Her prose is often described as rich, evocative, funny and hints at a razor-sharp wit that weaves through the characters and storylines of her books. Irenosen Okojie is the Author of critically acclaimed Butterfly Fish (winner of the Betty Trask Award) and Speak Gigantular, which was released in September 2016.
We caught up with her, ahead of the Litro Literacy Weekender, (25-28 May 2017) where she is one of the headliners, celebrating and discussing Nigerian and Ghanaian literature, through a range of talks, panels, and exciting events. Who are her favourite African authors, what is she is up to next, what’s the secret to writing a good book? Find out her thoughts on all these and more!
Melan Magazine: Story telling (oral and written) plays an important role in both Nigerian and Ghanaian cultures, what story tellers did you read growing up in Nigeria?
Irenosen Okojie: Well, I lived in Nigeria before moving to England when I was eight. I read all kinds of books but I specifically sought African voices. I read Wole Soyinka, Chinua Achebe. I think Things Fall Apart is one of the greatest books written. I absolutely love Buchi Emecheta‘s writing. Here was writing that reflected my mother’s experience of being an immigrant in the west, the nuances so accurately depicted. It really resonated. I also loved that Buchi was fearless and driven, she didn’t let anything stop her from documenting her experiences. A heroine to me in terms of carving a space for your voice, seeing the value in it no matter what.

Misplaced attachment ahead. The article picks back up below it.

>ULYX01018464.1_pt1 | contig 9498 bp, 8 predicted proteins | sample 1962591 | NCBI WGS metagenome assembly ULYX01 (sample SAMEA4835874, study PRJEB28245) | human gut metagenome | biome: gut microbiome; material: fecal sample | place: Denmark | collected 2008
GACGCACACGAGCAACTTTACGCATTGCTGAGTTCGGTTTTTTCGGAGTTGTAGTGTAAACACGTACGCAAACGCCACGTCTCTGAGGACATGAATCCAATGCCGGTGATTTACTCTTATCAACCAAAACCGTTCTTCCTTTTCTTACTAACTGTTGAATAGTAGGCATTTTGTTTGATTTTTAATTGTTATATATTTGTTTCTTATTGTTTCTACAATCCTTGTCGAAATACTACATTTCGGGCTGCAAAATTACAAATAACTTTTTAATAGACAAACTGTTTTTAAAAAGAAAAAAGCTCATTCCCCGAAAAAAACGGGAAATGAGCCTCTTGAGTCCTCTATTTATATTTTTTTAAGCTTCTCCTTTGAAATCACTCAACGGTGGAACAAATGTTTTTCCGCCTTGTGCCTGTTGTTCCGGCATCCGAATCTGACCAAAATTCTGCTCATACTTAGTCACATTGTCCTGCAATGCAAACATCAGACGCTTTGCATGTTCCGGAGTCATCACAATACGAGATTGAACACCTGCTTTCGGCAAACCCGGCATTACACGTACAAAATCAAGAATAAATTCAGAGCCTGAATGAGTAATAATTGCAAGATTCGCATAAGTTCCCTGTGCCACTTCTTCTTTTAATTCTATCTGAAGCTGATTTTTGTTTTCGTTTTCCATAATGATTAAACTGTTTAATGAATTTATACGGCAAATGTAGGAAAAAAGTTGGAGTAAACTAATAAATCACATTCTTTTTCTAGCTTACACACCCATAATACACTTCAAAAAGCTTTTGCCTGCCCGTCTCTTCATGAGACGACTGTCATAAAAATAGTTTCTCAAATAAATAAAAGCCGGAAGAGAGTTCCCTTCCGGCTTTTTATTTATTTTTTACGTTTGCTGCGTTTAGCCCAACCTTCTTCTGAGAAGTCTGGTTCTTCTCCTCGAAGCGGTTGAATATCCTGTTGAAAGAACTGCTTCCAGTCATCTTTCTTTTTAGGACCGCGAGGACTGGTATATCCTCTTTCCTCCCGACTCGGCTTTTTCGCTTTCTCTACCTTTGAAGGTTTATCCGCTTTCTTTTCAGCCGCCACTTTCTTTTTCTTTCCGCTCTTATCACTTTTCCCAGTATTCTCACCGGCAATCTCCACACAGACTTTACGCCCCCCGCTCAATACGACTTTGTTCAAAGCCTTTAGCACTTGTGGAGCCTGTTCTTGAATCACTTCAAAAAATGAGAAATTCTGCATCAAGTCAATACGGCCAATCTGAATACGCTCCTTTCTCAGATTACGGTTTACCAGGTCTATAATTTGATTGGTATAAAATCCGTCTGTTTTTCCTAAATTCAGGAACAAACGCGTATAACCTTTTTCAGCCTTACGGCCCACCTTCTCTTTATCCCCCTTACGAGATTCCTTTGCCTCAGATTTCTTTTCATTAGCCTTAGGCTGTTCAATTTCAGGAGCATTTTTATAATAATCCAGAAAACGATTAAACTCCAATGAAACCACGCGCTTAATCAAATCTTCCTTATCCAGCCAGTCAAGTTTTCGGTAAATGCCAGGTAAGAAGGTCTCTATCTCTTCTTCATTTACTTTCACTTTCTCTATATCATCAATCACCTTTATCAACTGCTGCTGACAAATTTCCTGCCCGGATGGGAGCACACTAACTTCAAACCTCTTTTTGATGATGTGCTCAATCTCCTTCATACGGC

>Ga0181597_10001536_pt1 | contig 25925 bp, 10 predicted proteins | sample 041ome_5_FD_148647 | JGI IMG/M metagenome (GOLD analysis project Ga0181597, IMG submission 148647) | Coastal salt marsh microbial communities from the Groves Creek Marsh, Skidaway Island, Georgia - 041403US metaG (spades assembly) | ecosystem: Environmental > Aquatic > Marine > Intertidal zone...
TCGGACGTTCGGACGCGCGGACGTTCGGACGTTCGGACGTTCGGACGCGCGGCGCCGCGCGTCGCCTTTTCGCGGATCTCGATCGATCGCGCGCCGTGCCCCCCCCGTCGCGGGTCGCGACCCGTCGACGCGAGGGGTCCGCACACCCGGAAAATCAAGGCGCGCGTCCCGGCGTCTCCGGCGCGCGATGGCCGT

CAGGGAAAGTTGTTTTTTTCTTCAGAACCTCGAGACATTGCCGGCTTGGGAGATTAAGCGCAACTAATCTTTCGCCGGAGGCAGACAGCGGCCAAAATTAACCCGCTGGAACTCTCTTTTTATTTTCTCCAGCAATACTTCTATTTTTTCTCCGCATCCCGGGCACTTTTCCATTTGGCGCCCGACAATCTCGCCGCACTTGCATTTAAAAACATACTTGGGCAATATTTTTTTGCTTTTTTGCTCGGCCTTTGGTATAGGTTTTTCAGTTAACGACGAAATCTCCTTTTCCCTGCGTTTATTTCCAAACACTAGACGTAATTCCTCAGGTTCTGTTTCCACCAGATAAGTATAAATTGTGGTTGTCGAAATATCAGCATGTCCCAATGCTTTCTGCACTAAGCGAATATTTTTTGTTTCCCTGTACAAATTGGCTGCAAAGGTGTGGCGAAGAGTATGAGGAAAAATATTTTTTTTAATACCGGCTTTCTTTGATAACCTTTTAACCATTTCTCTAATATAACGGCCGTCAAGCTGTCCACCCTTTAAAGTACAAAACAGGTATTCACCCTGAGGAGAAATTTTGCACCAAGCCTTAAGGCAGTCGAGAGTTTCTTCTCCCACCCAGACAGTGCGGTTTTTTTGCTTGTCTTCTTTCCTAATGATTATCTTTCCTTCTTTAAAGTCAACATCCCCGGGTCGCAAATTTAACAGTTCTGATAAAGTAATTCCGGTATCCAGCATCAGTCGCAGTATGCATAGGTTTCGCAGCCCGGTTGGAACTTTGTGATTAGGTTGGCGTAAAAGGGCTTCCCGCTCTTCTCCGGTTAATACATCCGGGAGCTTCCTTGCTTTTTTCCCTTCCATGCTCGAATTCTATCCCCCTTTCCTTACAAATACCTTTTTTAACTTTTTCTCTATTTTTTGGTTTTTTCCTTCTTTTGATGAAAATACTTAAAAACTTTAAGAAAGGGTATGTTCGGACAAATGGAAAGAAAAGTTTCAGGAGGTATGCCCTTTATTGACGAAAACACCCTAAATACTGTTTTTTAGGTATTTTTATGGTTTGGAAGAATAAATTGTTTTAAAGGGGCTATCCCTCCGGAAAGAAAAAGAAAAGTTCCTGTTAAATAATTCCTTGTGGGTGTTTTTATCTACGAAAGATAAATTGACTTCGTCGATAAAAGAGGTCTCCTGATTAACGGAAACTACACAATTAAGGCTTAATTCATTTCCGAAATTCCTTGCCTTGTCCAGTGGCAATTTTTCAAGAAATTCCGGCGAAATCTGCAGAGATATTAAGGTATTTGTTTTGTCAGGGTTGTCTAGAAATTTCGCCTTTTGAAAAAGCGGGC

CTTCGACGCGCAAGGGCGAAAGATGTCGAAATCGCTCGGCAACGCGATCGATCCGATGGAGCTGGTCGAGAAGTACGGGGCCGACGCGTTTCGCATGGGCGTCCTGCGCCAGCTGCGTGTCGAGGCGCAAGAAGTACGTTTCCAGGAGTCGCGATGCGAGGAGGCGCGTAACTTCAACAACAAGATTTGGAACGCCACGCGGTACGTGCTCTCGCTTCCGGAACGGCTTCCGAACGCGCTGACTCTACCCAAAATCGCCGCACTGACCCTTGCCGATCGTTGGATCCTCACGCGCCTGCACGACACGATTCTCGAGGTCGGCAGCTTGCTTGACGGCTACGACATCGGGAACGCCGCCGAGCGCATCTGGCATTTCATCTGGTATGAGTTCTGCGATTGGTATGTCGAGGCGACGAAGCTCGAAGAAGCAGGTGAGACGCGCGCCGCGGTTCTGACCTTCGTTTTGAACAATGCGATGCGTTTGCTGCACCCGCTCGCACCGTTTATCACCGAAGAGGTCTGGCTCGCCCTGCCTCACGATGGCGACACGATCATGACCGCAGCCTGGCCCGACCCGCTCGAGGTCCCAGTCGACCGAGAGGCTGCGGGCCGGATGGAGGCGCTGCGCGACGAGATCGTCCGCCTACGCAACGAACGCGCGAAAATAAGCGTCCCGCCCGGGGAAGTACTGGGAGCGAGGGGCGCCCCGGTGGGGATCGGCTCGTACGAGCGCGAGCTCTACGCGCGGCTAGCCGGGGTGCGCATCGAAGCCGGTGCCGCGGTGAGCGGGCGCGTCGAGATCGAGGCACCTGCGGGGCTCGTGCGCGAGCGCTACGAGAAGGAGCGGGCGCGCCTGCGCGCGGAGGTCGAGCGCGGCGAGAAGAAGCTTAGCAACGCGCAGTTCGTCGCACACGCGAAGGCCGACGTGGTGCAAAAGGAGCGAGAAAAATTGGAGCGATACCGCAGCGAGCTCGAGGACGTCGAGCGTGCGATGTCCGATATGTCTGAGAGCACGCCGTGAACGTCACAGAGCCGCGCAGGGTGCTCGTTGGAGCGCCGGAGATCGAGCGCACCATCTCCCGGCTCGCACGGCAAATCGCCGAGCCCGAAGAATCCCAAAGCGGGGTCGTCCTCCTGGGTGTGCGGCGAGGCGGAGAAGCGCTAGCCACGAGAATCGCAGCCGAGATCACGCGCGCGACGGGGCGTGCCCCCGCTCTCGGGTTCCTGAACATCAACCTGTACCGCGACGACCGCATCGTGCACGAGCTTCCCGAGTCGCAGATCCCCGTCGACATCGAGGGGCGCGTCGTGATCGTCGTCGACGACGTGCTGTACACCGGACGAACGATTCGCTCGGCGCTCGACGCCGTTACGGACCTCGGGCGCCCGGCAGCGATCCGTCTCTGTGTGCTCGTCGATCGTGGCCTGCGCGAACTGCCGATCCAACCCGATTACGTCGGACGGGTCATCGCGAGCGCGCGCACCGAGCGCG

MM: Do you think African literature is getting its due attention (internationally) now?
IO: African literature has generally been well regarded. There’s a certain level of respect for it when it’s able to filter through. With the impact of Chinua Achebe, Ben Okri and Chimamanda Ngozie Adichie, those writers have certainly made their mark. Their achievements and brilliance is something to celebrate and be proud of. But I’d like to see a variety of voices in terms of range. I’d like to see some bold, experimental voices come through. I’m really glad that someone like Nnedi Okorafor exists, she’s ticking all my boxes in terms of taking risks and genre hopping. Similarly, I love what Helen Oyeyemi does. I read a piece by Lesley Nneka Arimah and was blown away by her writing, the technical capability, the complexity of her female characters, the darkness of the world yet grounding peppered with cultural aspects. I can’t wait to read her collection, What It Means When a Man Falls From The Sky. Not sure it’s out in the UK but it’s right up there on my list. It’s great to see voices like Obinna Udenwe out there, fearless in terms of subject matter. Rosewater by Tade Thompson is a book to get your hands on. I like the depth and potency of his work, incredibly vivid, atmospheric writing. I’m very pleased about Cassava Republic’s romance imprint Ankara Press, Helon Habila’s crime and spy imprint Cordite Books. We need to exist in a range of genres I feel.
MM: We are committed to sharing books written by authors of colour, so could you help us out and recommend four books by African authors we MUST read?
IO: Ayobami Adebayo’s excellent debut Stay With Me, Abubakar Ibrahim’s award winning Season of The Crimson Blossoms, On Black Sisters Street and Night Dancer by the amazing Chika Unigwe and Hold Tight by Jeffrey Boakye, a clever, insightful dissection on music and black masculinity.